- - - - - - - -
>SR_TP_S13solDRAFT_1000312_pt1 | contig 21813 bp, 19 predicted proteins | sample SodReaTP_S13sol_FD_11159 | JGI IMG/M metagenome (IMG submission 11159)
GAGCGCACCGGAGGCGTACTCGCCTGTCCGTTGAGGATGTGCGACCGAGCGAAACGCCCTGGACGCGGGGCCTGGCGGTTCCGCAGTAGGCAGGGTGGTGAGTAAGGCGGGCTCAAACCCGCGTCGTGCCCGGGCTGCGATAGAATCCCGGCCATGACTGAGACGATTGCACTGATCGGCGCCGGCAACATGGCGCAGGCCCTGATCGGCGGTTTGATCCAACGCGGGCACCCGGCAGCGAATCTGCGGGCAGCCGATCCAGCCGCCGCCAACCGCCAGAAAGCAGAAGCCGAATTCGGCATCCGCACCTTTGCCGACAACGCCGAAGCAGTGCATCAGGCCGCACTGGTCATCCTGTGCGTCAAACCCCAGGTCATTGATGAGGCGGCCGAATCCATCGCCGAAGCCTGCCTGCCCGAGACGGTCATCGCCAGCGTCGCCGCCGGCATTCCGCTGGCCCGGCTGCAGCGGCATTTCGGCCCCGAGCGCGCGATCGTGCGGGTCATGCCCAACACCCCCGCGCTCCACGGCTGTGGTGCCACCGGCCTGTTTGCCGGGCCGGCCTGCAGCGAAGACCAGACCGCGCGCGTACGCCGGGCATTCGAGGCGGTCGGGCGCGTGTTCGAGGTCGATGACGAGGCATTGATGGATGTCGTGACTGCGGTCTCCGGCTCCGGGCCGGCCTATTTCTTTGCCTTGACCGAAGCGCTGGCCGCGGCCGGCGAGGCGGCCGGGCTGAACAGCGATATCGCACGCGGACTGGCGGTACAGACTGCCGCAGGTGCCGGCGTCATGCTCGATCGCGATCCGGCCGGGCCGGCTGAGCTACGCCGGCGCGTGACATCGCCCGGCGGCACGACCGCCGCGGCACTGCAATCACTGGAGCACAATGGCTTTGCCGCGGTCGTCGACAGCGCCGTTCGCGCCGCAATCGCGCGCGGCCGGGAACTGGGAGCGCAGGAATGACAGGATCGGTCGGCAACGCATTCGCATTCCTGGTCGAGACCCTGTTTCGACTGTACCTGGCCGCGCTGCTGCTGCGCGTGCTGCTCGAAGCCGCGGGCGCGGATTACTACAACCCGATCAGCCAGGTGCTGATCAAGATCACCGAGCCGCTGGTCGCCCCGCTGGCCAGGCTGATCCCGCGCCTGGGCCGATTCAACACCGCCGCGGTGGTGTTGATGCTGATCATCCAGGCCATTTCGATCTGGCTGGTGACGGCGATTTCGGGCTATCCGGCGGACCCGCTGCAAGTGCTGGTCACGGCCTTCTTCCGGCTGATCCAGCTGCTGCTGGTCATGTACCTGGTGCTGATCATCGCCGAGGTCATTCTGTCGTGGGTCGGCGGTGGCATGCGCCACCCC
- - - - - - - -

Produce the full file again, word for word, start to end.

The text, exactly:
>SR_TP_S13solDRAFT_1000312_pt1 | contig 21813 bp, 19 predicted proteins | sample SodReaTP_S13sol_FD_11159 | JGI IMG/M metagenome (IMG submission 11159)
GAGCGCACCGGAGGCGTACTCGCCTGTCCGTTGAGGATGTGCGACCGAGCGAAACGCCCTGGACGCGGGGCCTGGCGGTTCCGCAGTAGGCAGGGTGGTGAGTAAGGCGGGCTCAAACCCGCGTCGTGCCCGGGCTGCGATAGAATCCCGGCCATGACTGAGACGATTGCACTGATCGGCGCCGGCAACATGGCGCAGGCCCTGATCGGCGGTTTGATCCAACGCGGGCACCCGGCAGCGAATCTGCGGGCAGCCGATCCAGCCGCCGCCAACCGCCAGAAAGCAGAAGCCGAATTCGGCATCCGCACCTTTGCCGACAACGCCGAAGCAGTGCATCAGGCCGCACTGGTCATCCTGTGCGTCAAACCCCAGGTCATTGATGAGGCGGCCGAATCCATCGCCGAAGCCTGCCTGCCCGAGACGGTCATCGCCAGCGTCGCCGCCGGCATTCCGCTGGCCCGGCTGCAGCGGCATTTCGGCCCCGAGCGCGCGATCGTGCGGGTCATGCCCAACACCCCCGCGCTCCACGGCTGTGGTGCCACCGGCCTGTTTGCCGGGCCGGCCTGCAGCGAAGACCAGACCGCGCGCGTACGCCGGGCATTCGAGGCGGTCGGGCGCGTGTTCGAGGTCGATGACGAGGCATTGATGGATGTCGTGACTGCGGTCTCCGGCTCCGGGCCGGCCTATTTCTTTGCCTTGACCGAAGCGCTGGCCGCGGCCGGCGAGGCGGCCGGGCTGAACAGCGATATCGCACGCGGACTGGCGGTACAGACTGCCGCAGGTGCCGGCGTCATGCTCGATCGCGATCCGGCCGGGCCGGCTGAGCTACGCCGGCGCGTGACATCGCCCGGCGGCACGACCGCCGCGGCACTGCAATCACTGGAGCACAATGGCTTTGCCGCGGTCGTCGACAGCGCCGTTCGCGCCGCAATCGCGCGCGGCCGGGAACTGGGAGCGCAGGAATGACAGGATCGGTCGGCAACGCATTCGCATTCCTGGTCGAGACCCTGTTTCGACTGTACCTGGCCGCGCTGCTGCTGCGCGTGCTGCTCGAAGCCGCGGGCGCGGATTACTACAACCCGATCAGCCAGGTGCTGATCAAGATCACCGAGCCGCTGGTCGCCCCGCTGGCCAGGCTGATCCCGCGCCTGGGCCGATTCAACACCGCCGCGGTGGTGTTGATGCTGATCATCCAGGCCATTTCGATCTGGCTGGTGACGGCGATTTCGGGCTATCCGGCGGACCCGCTGCAAGTGCTGGTCACGGCCTTCTTCCGGCTGATCCAGCTGCTGCTGGTCATGTACCTGGTGCTGATCATCGCCGAGGTCATTCTGTCGTGGGTCGGCGGTGGCATGCGCCACCCC